Stories

The IRE Resource Center is a major research library containing more than 27,000 investigative stories.

Most of our stories are not available for download but can be easily ordered by contacting the Resource Center directly at 573-882-3364 or rescntr@ire.org where a researcher can help you pinpoint what you need.

Search results for "health agency" ...

  • KLAS: Driving Ms. Rezsetar

    These stories highlight problems at the top of the Health District, including a Chief that lives out of state, and a top enforcement officer with a suspended driver's license and a bench warrant. After the stories the enforcement chief was fired and an investigation was opened into the head of the health agency.
  • Coverage of the Centers for Disease Control and Prevention

    "The Center for Disease Control and Prevention-- the world's premier public health agency-- is in turmoil and foundering. It is at risk from many of the same ills that lead to FEMA's disastrous performance after Hurricane Katrina, according to Young's reporting on the Atlanta-based agency."
  • Deadly Silence: The government's betrayal of A-bomb pioneers

    The Daily Southtown reports that "During World War II, hundreds of scientists, tradesmen and secretaries at the Manhattan Project metallurgical lab at the University of Chicago were carelessly exposed to large quantities of toxic metal beryllium, then for 45 years intentionally kept in the dark about the potentially deadly health consequences... For decades the federal government joined with university officials to fight workers' compensation claims filed by those dying of beryllium disease. Then, facing a 1986 expose by a Los Angeles TV station, Energy Department officials promised on-camera to provide testing and treatment for Manhattan Project workers. But testing and treatment was never provided, based on interviews with Manhattan Project survivors located by the Daily Southtown."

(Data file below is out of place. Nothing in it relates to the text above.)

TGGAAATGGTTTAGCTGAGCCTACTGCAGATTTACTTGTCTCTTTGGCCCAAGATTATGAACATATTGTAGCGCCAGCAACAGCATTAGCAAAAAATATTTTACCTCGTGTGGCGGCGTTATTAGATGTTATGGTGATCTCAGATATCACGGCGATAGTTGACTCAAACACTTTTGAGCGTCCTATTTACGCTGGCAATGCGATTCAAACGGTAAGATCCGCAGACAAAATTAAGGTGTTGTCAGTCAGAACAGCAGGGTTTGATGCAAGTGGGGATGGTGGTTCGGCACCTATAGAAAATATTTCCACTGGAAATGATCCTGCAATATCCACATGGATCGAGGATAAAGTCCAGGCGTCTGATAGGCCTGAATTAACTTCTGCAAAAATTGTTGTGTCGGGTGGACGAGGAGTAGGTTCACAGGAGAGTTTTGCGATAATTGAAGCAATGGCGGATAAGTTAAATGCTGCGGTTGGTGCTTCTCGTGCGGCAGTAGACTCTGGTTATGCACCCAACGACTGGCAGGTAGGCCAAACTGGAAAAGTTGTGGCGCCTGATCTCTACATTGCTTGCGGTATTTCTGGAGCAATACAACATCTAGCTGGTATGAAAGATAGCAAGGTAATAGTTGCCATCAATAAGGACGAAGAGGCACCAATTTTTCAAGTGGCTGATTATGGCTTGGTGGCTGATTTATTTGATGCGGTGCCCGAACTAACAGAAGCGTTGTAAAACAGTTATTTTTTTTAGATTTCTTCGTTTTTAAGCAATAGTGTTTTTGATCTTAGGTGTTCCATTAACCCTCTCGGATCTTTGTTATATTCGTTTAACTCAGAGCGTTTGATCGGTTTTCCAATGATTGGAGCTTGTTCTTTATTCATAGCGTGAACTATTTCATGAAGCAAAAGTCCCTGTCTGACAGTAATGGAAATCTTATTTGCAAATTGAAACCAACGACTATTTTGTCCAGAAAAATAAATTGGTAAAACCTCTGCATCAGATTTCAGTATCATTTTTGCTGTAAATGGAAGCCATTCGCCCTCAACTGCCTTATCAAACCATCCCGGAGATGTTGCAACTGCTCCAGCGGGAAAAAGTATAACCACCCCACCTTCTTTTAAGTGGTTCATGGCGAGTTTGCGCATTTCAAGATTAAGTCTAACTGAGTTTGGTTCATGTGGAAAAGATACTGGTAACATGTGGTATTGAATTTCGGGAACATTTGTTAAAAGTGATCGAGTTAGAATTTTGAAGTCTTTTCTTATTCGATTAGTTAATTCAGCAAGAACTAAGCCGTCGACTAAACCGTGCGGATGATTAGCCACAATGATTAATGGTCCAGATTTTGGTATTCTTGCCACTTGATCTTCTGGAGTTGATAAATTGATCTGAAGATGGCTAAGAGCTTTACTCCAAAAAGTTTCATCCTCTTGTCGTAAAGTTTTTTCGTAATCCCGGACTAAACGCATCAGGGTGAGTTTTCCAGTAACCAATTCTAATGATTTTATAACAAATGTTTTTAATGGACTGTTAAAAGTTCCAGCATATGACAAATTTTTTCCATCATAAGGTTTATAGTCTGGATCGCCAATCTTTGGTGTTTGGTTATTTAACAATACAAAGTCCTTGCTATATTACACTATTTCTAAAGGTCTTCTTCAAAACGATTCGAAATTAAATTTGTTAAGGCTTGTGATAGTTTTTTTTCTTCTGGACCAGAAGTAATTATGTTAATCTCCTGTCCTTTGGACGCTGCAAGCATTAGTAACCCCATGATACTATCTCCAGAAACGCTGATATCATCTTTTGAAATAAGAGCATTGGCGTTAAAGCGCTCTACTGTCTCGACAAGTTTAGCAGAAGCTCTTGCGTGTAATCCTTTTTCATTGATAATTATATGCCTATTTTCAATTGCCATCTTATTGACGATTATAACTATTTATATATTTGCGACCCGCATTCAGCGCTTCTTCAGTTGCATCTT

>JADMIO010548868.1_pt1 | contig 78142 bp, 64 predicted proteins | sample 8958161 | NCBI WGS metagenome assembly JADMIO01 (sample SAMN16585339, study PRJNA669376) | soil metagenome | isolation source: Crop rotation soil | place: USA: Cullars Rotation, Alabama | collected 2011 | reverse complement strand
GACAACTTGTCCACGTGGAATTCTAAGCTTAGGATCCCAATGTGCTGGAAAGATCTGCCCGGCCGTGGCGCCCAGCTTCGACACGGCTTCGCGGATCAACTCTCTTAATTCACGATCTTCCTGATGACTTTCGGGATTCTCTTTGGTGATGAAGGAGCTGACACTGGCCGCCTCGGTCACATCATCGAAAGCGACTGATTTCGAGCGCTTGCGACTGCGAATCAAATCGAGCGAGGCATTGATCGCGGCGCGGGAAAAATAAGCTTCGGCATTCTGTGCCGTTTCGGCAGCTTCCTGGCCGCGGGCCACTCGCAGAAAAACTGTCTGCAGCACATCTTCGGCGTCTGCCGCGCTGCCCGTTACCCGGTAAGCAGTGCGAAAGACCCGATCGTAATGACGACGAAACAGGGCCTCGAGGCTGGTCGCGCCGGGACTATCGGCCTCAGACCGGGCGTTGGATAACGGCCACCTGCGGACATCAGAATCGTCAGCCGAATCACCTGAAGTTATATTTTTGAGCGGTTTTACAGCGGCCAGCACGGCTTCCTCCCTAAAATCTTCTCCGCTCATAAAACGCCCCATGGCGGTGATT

• (Untitled)

    The Fort Worth Star-Telegram (Texas) uncovers the improprieties of a local mental health agency; while patients waited up to a year for treatment, the director earned $200,000 per year; equipment and services were purchased for the agency from board members and their friends, often without bidding, Nov. 12 - Dec. 26, 1989.